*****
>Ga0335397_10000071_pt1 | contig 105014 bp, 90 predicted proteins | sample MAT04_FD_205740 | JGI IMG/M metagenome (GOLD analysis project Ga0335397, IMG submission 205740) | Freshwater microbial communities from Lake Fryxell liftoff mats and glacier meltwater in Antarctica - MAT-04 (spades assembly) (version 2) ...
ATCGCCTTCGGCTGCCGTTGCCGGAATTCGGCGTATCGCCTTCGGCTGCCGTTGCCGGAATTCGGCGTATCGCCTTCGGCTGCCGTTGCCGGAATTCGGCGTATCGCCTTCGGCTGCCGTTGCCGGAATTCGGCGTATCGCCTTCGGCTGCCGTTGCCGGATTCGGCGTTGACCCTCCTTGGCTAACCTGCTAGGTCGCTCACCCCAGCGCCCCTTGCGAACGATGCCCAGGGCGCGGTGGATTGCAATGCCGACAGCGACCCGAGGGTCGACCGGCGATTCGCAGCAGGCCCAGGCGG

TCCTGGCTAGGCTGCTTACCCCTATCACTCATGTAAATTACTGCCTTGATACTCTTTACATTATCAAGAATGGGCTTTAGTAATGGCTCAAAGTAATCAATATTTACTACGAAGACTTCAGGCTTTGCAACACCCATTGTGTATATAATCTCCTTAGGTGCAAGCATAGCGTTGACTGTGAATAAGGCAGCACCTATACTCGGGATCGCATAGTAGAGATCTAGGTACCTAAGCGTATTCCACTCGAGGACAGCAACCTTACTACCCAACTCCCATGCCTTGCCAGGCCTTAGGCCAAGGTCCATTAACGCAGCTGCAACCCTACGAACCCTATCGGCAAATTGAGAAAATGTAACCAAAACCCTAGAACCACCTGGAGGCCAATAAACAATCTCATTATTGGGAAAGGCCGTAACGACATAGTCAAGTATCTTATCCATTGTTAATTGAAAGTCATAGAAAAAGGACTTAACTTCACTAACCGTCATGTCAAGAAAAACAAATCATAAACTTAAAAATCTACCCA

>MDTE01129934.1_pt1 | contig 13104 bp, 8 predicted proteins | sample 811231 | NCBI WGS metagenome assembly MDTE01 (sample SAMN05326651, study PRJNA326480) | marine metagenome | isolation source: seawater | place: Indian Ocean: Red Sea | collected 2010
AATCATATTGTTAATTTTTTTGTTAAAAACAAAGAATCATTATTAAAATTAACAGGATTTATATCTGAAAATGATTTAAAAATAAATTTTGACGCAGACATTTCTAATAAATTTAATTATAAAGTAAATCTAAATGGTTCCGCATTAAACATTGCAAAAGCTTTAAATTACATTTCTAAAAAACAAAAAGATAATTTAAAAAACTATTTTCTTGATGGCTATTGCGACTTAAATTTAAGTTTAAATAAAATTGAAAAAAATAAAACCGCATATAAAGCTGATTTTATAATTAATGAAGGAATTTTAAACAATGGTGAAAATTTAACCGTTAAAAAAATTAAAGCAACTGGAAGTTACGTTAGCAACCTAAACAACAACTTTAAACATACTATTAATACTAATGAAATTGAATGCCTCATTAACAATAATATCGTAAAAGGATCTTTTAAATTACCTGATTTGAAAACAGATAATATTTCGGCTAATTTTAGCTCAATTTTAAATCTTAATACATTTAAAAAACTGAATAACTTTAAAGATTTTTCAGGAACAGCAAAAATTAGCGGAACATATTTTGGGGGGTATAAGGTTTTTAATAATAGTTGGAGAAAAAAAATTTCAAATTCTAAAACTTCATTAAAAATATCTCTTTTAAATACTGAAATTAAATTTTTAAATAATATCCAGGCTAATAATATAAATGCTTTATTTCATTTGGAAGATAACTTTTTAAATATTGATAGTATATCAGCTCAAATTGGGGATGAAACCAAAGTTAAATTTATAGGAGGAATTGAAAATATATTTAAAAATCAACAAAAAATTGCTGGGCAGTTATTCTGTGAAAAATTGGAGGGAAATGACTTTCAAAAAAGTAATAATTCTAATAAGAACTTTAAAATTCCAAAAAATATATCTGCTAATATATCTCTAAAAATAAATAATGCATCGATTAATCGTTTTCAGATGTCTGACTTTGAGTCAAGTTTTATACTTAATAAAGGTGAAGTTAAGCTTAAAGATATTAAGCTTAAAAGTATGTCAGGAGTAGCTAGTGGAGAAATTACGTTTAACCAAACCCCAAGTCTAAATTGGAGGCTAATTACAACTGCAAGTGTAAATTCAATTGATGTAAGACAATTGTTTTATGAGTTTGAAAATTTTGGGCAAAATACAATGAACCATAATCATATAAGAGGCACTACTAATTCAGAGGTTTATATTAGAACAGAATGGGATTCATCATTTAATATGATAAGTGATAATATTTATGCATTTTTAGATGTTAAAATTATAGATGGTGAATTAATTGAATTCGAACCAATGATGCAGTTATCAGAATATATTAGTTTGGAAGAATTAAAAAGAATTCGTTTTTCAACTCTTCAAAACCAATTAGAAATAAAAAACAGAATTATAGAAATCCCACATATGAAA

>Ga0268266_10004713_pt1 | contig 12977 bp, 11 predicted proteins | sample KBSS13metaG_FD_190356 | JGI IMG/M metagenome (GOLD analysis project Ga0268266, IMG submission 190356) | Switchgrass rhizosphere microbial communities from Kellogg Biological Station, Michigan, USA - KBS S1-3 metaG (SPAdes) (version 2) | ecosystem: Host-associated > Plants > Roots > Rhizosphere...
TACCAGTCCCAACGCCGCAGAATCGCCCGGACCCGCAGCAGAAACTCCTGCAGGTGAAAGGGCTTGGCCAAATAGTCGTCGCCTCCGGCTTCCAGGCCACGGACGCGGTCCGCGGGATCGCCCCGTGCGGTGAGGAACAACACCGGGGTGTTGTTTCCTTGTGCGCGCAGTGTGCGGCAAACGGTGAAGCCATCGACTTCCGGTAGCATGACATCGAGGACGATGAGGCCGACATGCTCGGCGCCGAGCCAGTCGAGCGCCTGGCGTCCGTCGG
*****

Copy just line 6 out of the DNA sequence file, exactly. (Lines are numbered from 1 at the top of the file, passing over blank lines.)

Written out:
>Ga0268266_10004713_pt1 | contig 12977 bp, 11 predicted proteins | sample KBSS13metaG_FD_190356 | JGI IMG/M metagenome (GOLD analysis project Ga0268266, IMG submission 190356) | Switchgrass rhizosphere microbial communities from Kellogg Biological Station, Michigan, USA - KBS S1-3 metaG (SPAdes) (version 2) | ecosystem: Host-associated > Plants > Roots > Rhizosphere...